Security, human rights, political upheaval in war-torn Central African Republic, focus of key Friday meeting at UN

27 September 2018

What are the key events that have led the Central African Republic (CAR) to go from being a land-rich nation full of optimism at independence, in 1960, to an impoverished country facing multiple challenges, and the subject of a high-level meeting at UN Headquarters on Friday?

What is now CAR was annexed by France until winning its independence in 1960.

Political crises quickly followed, with three successive mutinies by the armed forces within six years.

Members of a Jordanian formed police unit (FPU) serving in the United Nations Multidimensional Integrated Stabilization Mission in the Central African Republic (MINUSCA).
UN Photo/Hervé Serefio

A truce, known the Bangui Agreements, was signed in 1997 that mandated an inter-African military mission be deployed to the country.

In 1998, the UN replaced those troops with its own Mission in the Central African Republic, or MINURCA, establishing the first UN peacekeeping mission there.

Since that time, the UN has maintained a continuous presence that has encompassed peacekeeping, peacebuilding and political missions.

A gloomy picture

Despite significant mineral wealth and rich arable land, the International Monetary Fund (IMF) lists CAR among the 10 poorest countries in the world, with the lowest Gross Domestic Product for 2017. The UN Development Programme’s (UNDP) 2018 statistical update, ranked CAR second from last out of 189 countries, with the lowest level of human development.

A recent Food and Agriculture Organization (FAO) report revealed that civil conflicts, consecutive years of reduced agricultural production and poorly functioning markets, have left some 43 per cent of the population in need of urgent assistance.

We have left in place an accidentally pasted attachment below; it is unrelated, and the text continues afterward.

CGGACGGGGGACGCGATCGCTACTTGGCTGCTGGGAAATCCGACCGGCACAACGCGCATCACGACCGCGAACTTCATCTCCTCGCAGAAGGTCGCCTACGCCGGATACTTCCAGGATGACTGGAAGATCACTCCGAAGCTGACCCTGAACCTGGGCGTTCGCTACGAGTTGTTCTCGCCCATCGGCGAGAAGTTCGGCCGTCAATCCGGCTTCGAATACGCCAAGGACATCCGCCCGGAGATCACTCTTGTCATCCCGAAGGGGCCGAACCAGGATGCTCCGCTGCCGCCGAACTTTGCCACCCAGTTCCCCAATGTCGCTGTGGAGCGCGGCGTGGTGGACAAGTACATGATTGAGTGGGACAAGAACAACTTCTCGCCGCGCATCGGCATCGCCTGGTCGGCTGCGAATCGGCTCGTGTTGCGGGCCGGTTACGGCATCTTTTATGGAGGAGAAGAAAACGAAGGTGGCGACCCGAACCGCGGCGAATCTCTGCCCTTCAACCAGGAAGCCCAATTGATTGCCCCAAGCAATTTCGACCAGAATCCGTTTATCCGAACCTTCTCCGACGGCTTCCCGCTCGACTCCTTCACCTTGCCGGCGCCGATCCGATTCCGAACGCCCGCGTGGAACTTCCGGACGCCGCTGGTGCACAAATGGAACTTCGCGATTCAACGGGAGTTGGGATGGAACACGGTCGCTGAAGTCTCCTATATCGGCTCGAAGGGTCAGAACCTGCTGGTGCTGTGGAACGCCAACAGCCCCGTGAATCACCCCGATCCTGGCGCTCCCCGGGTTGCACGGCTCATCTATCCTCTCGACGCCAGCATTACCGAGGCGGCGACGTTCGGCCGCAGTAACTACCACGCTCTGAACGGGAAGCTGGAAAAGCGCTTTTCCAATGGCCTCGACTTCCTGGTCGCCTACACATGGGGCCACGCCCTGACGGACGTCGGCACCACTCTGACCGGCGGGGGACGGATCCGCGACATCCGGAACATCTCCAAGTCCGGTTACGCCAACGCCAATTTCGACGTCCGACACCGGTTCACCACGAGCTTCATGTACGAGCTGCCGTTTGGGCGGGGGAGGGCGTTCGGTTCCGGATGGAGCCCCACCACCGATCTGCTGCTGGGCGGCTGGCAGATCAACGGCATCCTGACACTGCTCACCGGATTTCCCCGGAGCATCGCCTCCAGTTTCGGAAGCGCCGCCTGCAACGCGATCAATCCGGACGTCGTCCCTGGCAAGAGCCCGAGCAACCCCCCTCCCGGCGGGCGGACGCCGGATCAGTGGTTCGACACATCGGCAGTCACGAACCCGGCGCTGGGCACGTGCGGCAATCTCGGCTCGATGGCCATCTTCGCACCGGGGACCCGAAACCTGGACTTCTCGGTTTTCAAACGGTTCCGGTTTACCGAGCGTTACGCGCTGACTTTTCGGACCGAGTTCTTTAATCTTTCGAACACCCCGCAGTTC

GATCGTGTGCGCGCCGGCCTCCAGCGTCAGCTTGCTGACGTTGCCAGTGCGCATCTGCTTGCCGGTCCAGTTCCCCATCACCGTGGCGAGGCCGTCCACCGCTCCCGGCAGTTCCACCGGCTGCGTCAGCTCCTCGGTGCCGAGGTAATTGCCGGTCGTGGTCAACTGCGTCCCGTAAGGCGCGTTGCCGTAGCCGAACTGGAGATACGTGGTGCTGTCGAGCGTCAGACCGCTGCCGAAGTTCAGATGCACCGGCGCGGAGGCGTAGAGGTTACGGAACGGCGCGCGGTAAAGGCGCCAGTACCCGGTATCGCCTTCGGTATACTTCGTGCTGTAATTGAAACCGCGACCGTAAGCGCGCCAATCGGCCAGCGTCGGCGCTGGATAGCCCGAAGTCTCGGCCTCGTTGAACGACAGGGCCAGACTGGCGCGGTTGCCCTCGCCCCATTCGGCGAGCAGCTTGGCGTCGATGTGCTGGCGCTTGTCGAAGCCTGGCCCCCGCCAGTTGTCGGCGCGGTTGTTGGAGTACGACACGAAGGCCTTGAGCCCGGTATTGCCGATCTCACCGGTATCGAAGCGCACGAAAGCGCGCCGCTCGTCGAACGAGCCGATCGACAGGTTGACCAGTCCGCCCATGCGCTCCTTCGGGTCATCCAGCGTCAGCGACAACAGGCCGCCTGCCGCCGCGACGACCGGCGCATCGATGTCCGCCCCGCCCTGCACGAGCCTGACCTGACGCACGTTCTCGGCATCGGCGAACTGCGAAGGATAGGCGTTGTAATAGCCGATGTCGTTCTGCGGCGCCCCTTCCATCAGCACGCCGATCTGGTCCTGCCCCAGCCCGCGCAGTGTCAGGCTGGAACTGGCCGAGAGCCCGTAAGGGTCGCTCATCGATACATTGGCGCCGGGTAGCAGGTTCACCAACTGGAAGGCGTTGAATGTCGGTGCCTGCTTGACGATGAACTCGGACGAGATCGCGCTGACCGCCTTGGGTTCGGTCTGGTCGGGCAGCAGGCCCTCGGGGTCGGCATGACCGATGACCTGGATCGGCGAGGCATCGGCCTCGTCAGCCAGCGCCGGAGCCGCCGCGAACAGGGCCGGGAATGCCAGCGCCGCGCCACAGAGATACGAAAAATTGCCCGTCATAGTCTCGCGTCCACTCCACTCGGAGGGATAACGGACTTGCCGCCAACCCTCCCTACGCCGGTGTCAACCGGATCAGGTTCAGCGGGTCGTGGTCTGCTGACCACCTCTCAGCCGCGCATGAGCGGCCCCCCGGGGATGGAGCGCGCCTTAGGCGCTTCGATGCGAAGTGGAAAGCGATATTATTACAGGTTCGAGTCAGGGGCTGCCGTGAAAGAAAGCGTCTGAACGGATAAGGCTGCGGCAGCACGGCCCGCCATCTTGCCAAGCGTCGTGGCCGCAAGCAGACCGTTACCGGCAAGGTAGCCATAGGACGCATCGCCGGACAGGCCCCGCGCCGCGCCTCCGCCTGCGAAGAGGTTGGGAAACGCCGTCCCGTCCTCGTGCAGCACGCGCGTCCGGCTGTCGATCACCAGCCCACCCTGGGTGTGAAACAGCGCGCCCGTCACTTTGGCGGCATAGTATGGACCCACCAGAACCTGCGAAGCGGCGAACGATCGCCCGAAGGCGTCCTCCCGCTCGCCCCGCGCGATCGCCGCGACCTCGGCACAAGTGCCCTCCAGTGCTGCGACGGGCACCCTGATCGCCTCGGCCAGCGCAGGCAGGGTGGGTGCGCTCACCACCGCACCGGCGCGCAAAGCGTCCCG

A woman in Bangui, Central African Republic.
UN Photo/Eskinder Debebe
A woman in Bangui, Central African Republic.

Public health is also at a crisis point. The UN agency leading the fight against HIV/AIDS said that less than 35 per cent of Central Africans living with HIV access treatment, calling it among “the lowest in sub-Saharan Africa”.

Moreover, the country’s magnificent wildlife continues to suffer, also. According to UN Environment (UNEP), elephants, giraffes, rhinos and others are being targeted in wildlife conservation areas – caught in the crosshairs of armed groups and highly militarized illegal poaching operations.

A peacekeeper from Senegal, serving in the United Nations Multidimensional Integrated Stabilization Mission in the Central African Republic (MINUSCA), performs weapon maintenance at the MINUSCA field office camp in Bangassou.
UN Photo/Eskinder Debebe

At the same time, fighting between the mostly Christian anti-Balaka militia and the mainly Muslim Séléka rebel coalition has plunged the CAR into civil conflict since 2012. While a peace agreement was reached in January 2013, rebels seized the capital of Bangui that March, forcing President François Bozizé to flee.

Concerned with the security, humanitarian, human rights and political crisis within the country and its implications for the region, MINUSCA, the UN Multidimensional Integrated Stabilization Mission in the CAR, began operating in 2014 under Chapter VII of the UN Charter.

With the protection of civilians as its utmost priority, Chapter VII provides for the use of force – meaning, with Security Council authority, peacekeepers may respond to acts of aggression in kind.

The dangerous situation has prompted four dedicated Security Council meetings in 2018 alone, as well as two on the Central African region overall.

Meeting for change

More than two years after the inauguration of President Touadéra, and following the first meeting, in April, of the International Support Group on the CAR, the High-Level Ministerial Meeting is taking place as a side event of the UN’s seventy-third general debate.

The meeting aims to take stock of CAR’s political process and see what can be done to help stabilize the nation, including with regional countries; and also explore ways to address continuing violence and prevent worsening conflict.

Internally displaced children in Bangui, Central African Republic.
UN Photo/Evan Schneider
Internally displaced children in Bangui, Central African Republic.


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